As one visitor of the George Bush Presidential Library and Museum said Sunday, the former president leaves behind a “huge” legacy.
Bush died Nov. 30 at age 94 after a life dedicated to public service.
“We’ve always admired him not just as a president but as a human being for his compassion to others, his empathy, his humility, his whole thought of servant leadership and putting others first,” museum visitor Lori Steele said as she left flowers at the base of the Bush statue located between the library and the school that share names with the 41st president.
“Just a combination of his service to the country in both politics and the war, just let him know that he we appreciate (him),” Dale Tarney, who stopped in College Station on his way to Waco from Sugar Land, said.
Most museum guests on this crisp Sunday never knew the man, or only saw him on television. But some met him through various life experiences.
“He checked every box,” Dale Laine said. “On integrity, service, commitment, loyalty, and he was one of a kind a fantastic human being to top it off.”
Laine served as George W. Bush’s deputy chief of staff while the younger Bush was Texas governor, before he became our nation’s 43rd president.
“I had the fortune to be on the train from Houston when they came to break ground here from the library which was a special moment,” Laine recalled as he came to pay his respects at the grave site where Bush will be buried alongside his wife of 73 years, Barbara, and their daughter, Robin, who died of leukemia at age 3.
“Their love story,” Kendra Tarney swooned as she and her husband visited the statue.
“We have been married ourselves for 35 years but that still nothing in comparison to him and Barbara Bush,” her husband chimed in. “We’ve still got a long way to go.”
Condolence books in the library lobby quickly filled with notes from people who traveled from Texas and beyond to honor the fallen president.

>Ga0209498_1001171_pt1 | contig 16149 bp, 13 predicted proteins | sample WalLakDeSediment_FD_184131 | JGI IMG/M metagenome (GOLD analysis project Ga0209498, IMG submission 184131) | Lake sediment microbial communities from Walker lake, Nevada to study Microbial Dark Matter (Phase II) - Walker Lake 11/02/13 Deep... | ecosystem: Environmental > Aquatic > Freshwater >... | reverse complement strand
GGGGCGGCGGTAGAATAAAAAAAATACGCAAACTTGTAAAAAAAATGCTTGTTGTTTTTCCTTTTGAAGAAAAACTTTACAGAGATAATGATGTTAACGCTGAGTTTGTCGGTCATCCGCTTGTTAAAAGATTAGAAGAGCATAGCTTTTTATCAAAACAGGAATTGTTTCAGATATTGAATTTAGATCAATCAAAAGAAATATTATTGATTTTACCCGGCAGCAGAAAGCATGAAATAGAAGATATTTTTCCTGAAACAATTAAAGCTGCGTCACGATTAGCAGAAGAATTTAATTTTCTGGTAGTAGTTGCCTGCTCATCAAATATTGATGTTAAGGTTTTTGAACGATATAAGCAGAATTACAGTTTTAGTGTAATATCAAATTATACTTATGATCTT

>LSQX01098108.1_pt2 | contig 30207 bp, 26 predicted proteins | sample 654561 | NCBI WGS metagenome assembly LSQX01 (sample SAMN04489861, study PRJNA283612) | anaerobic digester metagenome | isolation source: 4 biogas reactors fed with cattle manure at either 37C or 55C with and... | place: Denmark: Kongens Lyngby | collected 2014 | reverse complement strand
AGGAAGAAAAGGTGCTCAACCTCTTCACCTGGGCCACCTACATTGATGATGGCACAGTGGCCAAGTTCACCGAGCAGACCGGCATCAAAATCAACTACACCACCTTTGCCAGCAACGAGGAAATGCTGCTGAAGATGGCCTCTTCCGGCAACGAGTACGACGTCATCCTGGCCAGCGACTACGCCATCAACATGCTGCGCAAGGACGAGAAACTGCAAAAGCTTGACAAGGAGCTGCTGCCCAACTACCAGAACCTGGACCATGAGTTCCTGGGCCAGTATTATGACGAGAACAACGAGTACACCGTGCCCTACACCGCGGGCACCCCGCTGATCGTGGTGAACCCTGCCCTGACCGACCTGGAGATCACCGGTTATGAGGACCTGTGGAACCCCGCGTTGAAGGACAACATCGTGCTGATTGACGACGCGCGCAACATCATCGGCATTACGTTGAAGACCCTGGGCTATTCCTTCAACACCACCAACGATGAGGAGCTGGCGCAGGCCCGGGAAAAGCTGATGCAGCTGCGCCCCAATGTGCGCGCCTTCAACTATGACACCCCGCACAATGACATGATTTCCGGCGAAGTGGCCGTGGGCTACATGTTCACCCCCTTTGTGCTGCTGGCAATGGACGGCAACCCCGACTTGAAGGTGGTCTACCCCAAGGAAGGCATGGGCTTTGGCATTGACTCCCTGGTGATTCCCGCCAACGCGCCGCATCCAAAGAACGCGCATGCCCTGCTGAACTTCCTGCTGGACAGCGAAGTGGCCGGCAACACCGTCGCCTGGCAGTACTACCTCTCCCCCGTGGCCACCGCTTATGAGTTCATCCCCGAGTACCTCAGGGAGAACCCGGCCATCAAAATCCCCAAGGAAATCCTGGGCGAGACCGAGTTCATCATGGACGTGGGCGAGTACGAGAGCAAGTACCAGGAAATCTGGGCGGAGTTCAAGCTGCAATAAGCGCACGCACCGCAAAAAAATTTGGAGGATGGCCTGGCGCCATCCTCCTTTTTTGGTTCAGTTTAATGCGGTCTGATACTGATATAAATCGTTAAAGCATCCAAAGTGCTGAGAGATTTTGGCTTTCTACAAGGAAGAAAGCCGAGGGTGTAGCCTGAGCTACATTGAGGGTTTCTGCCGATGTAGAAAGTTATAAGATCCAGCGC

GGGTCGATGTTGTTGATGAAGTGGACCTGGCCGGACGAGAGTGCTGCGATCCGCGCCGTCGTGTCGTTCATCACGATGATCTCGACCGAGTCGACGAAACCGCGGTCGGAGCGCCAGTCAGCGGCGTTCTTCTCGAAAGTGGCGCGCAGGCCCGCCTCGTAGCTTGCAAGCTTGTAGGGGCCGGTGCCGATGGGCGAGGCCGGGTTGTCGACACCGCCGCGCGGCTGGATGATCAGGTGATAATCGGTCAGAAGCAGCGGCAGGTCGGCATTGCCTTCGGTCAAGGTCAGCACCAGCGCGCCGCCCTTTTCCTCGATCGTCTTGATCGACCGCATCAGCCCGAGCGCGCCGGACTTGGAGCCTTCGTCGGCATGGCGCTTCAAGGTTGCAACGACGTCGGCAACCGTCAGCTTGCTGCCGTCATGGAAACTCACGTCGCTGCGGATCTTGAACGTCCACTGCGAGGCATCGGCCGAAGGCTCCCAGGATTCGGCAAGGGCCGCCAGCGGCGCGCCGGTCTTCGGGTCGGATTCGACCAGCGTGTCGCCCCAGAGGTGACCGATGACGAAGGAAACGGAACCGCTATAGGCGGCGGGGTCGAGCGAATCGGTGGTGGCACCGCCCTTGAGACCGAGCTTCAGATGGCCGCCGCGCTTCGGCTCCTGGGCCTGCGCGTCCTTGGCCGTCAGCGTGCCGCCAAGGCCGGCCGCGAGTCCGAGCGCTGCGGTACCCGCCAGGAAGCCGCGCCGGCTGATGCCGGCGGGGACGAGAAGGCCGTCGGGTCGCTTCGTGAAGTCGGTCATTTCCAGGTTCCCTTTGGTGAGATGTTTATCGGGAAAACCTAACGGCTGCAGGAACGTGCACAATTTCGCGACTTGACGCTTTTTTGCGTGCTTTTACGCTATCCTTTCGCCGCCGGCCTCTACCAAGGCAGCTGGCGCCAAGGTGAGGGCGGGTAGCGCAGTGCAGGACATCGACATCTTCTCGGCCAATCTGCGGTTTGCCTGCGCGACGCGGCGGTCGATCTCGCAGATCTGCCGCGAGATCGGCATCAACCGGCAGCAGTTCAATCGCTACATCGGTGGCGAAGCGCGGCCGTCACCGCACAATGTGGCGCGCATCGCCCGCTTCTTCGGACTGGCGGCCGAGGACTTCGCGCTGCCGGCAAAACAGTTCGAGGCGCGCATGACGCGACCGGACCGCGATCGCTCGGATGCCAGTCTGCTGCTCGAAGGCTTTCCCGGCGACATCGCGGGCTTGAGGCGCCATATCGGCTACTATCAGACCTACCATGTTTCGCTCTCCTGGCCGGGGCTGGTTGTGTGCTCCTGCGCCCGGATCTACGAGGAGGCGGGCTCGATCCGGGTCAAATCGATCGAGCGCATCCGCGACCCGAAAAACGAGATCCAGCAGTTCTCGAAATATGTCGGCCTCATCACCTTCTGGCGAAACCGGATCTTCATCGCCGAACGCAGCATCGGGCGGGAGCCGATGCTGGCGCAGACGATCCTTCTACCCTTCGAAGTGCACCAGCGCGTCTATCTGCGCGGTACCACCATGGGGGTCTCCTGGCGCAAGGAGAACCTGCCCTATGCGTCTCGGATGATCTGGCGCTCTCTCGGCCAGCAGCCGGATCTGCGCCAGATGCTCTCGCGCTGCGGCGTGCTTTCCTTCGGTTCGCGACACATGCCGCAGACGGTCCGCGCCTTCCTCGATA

“I’ve heard people saying, ‘Well I didn’t vote for him but I respected him,'” library director Warren Finch said. “So there are people here just want to come in and sign the condolence book and give them regards.”
Finch noted Bush’s post-presidency life was “remarkably long.”
“He was here a lot, for speeches, he was at the Bush School, we have programs that he was here all the time for,” Finch said, explaining that Bush had an apartment across the plaza where the former president would frequently stay. “(There are) great stories about him walking around campus and people saying, ‘That looks like the president,’ and then go ,’That is the president.'”
“He was very outgoing, friendly, and loved being here and we loved having him here,” Finch added.
Finch recalled an event a few years ago about offshore drilling, and Bush, a former oilman showed his mind was still sharp.
“We had these three rocks sitting in the exhibit, just not very remarkable looking rocks, and this was a couple years ago after he was in a wheelchair, and he looked at the three rocks and he says, ‘That is striated rock, there’s oil in those rocks,” and I was like- that’s amazing,” Finch said with a smile.
“He’s not a geologist but all these years later he can still look at the rocks and tell what kind of rocks they were,” he continued.
Bush’s burial will take place Thursday behind the library pond after he lies in state in the U.S. Capitol rotunda this week. Loved ones honor him with funerals in Washington, D.C. and Houston.
The library will have extended hours Monday, will be closed Tuesday through Thursday for funeral preparations, and will reopen with extended hours on Friday.